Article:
The feet are an important link in the kinetic chain that we sometimes forget about. The foot is a dynamic structure that needs to be strong and stable while also being soft and malleable. Thanks to its design and muscular attachments, it can store and utilize elastic energy with each footstrike. The strength and stability of the arch, referred to as the “foot core,” are required for proper foot function.
Both local and global muscles control the shape and function of the arch. The local muscles are primarily stabilizers known as the intrinsic foot muscles and are smaller in cross-sectional area. The global muscles are primarily prime movers of the foot and are larger in cross-sectional area. With each footstep and running stride, the local foot stabilizers function to control the amount and speed of arch deformation. Dysfunction of these muscles can result in an unstable arch and abnormal foot movement. Excessive deformation of the foot has been linked to plantar fasciitis and other lower limb injuries.
Traditional foot strengthening exercises usually involve curling the toes to pull a towel toward you or picking up marbles with your toes. These types of exercises will target the local foot muscles but will also involve the global muscles. Ideally “foot core” training should only target the local foot stabilizer muscles.
Enter the short foot exercise.
The goal of the short foot exercise is to “shorten” the foot by contracting the intrinsic muscles to raise the medial longitudinal arch, or in science-speak, pulling the first metatarsophalangeal joint toward the calcaneus (heel bone). Care should be taken to ensure the foot is in neutral alignment and that the toes are not flexed or extended. The short foot exercise is best learned seated and can be progressed to bilateral standing, single-leg standing then to functional activities such as squats, deadlift, lunges and hops. It should also be noted that being completely barefoot would enhance sensory input detection from the plantar surface of the foot and help you develop the sense of creating the short foot posture.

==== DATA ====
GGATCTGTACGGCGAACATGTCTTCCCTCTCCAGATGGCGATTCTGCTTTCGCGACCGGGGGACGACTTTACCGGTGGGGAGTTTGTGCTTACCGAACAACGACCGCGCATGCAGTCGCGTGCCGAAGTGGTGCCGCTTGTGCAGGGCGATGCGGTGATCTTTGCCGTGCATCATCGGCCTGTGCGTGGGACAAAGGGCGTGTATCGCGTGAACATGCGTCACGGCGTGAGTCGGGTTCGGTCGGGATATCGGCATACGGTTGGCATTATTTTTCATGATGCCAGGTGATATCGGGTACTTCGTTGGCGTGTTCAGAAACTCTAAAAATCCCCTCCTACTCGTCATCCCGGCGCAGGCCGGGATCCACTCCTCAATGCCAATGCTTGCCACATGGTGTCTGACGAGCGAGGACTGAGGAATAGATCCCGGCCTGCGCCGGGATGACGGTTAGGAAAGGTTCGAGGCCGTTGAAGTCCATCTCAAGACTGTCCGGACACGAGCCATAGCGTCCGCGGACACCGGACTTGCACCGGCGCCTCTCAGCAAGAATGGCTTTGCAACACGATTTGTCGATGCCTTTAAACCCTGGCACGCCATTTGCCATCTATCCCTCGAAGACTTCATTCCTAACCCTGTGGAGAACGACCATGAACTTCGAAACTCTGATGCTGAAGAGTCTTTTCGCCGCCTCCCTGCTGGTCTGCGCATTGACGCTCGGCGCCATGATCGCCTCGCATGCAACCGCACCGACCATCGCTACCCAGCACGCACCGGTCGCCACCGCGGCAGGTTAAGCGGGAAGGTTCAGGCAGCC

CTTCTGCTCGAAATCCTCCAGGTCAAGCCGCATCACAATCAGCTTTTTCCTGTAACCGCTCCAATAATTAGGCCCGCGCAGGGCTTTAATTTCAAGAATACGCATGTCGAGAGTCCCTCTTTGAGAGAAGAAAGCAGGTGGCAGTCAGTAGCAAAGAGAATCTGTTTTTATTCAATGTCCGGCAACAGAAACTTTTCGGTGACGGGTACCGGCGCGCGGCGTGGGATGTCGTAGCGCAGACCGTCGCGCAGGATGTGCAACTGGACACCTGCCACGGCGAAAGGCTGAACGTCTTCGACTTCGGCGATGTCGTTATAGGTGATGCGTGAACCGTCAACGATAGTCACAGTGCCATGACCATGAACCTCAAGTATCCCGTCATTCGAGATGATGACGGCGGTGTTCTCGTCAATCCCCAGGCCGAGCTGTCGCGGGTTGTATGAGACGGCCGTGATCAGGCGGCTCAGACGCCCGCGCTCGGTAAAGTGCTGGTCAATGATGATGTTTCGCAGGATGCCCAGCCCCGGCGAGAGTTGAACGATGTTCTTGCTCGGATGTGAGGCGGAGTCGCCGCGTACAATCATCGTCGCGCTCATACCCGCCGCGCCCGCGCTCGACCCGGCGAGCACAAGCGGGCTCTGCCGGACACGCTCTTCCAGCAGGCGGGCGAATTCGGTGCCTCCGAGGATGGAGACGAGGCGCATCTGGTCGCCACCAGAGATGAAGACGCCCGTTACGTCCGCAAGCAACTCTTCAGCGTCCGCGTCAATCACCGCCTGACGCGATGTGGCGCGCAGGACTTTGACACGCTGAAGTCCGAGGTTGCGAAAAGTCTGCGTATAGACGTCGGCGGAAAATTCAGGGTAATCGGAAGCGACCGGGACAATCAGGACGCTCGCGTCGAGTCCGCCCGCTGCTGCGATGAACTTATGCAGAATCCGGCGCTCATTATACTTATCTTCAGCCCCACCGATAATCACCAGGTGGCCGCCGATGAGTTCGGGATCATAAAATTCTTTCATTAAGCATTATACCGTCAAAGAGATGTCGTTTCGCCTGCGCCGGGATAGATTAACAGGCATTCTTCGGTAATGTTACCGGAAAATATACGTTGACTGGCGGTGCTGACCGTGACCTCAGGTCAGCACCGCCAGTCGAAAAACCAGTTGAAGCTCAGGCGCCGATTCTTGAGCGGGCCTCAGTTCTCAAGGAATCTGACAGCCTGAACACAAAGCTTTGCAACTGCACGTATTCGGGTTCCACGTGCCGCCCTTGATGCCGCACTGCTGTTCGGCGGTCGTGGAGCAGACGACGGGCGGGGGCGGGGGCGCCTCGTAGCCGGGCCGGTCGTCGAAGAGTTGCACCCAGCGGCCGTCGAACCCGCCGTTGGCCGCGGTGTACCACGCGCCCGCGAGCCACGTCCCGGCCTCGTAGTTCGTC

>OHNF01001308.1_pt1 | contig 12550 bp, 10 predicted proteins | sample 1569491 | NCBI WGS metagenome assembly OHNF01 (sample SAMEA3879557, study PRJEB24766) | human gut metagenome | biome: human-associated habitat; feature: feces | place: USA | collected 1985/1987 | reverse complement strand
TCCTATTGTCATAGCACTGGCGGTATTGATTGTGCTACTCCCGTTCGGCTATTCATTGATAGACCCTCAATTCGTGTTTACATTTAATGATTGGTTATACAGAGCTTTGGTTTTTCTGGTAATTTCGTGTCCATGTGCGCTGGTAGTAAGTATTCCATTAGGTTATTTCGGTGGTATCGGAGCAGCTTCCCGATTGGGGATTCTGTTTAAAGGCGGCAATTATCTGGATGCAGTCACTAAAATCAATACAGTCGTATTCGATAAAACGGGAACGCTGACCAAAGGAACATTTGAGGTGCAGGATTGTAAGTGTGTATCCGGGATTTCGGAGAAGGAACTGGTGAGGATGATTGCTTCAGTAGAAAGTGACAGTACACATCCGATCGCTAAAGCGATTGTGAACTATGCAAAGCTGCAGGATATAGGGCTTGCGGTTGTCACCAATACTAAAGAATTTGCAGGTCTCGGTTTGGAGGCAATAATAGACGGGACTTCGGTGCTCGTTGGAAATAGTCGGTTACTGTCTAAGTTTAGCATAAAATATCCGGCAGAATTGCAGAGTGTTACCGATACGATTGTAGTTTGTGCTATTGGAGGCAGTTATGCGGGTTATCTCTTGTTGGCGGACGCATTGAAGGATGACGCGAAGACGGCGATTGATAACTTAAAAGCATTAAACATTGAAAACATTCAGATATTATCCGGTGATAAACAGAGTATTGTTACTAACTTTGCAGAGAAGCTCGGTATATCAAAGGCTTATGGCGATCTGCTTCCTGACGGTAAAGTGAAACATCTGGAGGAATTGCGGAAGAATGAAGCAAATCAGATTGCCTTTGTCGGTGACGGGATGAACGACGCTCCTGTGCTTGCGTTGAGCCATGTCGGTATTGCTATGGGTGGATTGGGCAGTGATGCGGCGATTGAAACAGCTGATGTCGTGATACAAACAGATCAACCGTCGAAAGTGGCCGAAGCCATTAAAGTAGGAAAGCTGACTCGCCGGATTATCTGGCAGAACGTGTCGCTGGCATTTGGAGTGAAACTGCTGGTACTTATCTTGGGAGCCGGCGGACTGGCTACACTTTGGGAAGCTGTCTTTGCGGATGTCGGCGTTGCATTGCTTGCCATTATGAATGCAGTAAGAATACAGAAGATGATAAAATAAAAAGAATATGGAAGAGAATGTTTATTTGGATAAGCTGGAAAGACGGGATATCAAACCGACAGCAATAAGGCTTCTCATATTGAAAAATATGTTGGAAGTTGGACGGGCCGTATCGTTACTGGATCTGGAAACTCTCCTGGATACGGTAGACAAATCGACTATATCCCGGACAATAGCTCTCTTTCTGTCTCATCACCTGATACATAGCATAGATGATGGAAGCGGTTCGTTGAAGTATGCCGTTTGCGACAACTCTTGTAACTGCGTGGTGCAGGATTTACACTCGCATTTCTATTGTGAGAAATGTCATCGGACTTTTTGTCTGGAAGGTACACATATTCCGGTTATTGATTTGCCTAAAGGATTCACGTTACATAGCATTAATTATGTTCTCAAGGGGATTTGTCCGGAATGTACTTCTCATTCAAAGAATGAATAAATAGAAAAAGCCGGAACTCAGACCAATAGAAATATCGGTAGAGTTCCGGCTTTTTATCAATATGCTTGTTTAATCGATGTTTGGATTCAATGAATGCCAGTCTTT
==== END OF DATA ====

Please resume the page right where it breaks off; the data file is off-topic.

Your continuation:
Your Arch Strengthening Routine
This routine consists of some exercises that can be performed daily (e.g. short foot, toe splaying and big toe presses) and exercises that can be performed 2-3 times per week (e.g. leg swings and calf raise to big toe press).
Short Foot Exercise
Sit in a chair in your bare feet. Form a 90-degree angle at your knees and ankles. Without crunching your toes, try to shorten your foot by doming the arches in your feet. You can focus on one foot at a time or do both at once. Try not to curl or extend your toes and keep your foot neutral. It’s harder than you think! Practice this throughout the day. You can even practice while sitting at your desk. Once you become competent in performing the short foot sitting, attempt the exercise standing on two legs then on one leg. (See an image here)
Try moving your toes away from each other but be careful not to curl or extend them. Practice throughout the day.
Big Toe Presses
Press your big toe into the floor while extending your other four toes. Hold each press for 8 seconds and perform 12-15 reps per foot.
Dissimilar to dynamic leg swings that are commonly performed with a large amplitude, these legs swings are performed with a small amplitude to challenge your balance and hip and ankle stability. Stand on one leg in your bare feet and attempt to create the short foot posture. Swing the non-stance leg forward and backward 15 times. Without rest, swing the same leg left and right in front of your stance leg, also 15 times. Repeat this sequence without resting, then repeat on your opposite leg.
Calf Raise to Big Toe Press
Stand on the edge of a stair in your bare feet. Let your heels drop below the level of the stair. Then perform a traditional calf raise, but then proceed and press onto your big toe. This part is difficult for most. Feel free to hang on to something for balance. Perform 12-15 reps.
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About the Author:
Jon-Erik Kawamoto, MSc, CSCS, CEP is a runner, strength coach and Managing Director of JKConditioning in St. John’s, NL, Canada. He specializes in strength training endurance athletes and is currently in the middle of preparing a strength training resource for runners. Stay in touch by checking out www.JKConditioning.com and finding him on Twitter at @JEKawamoto.
McKeon, P.O., Hertel, J., Bramble, D., & Davis, I. (2015) The foot core system: a new paradigm for understanding intrinsic foot muscle function. Br J Sports Med, 49, 5, 290. doi: 10.1136/bjsports-2013-092690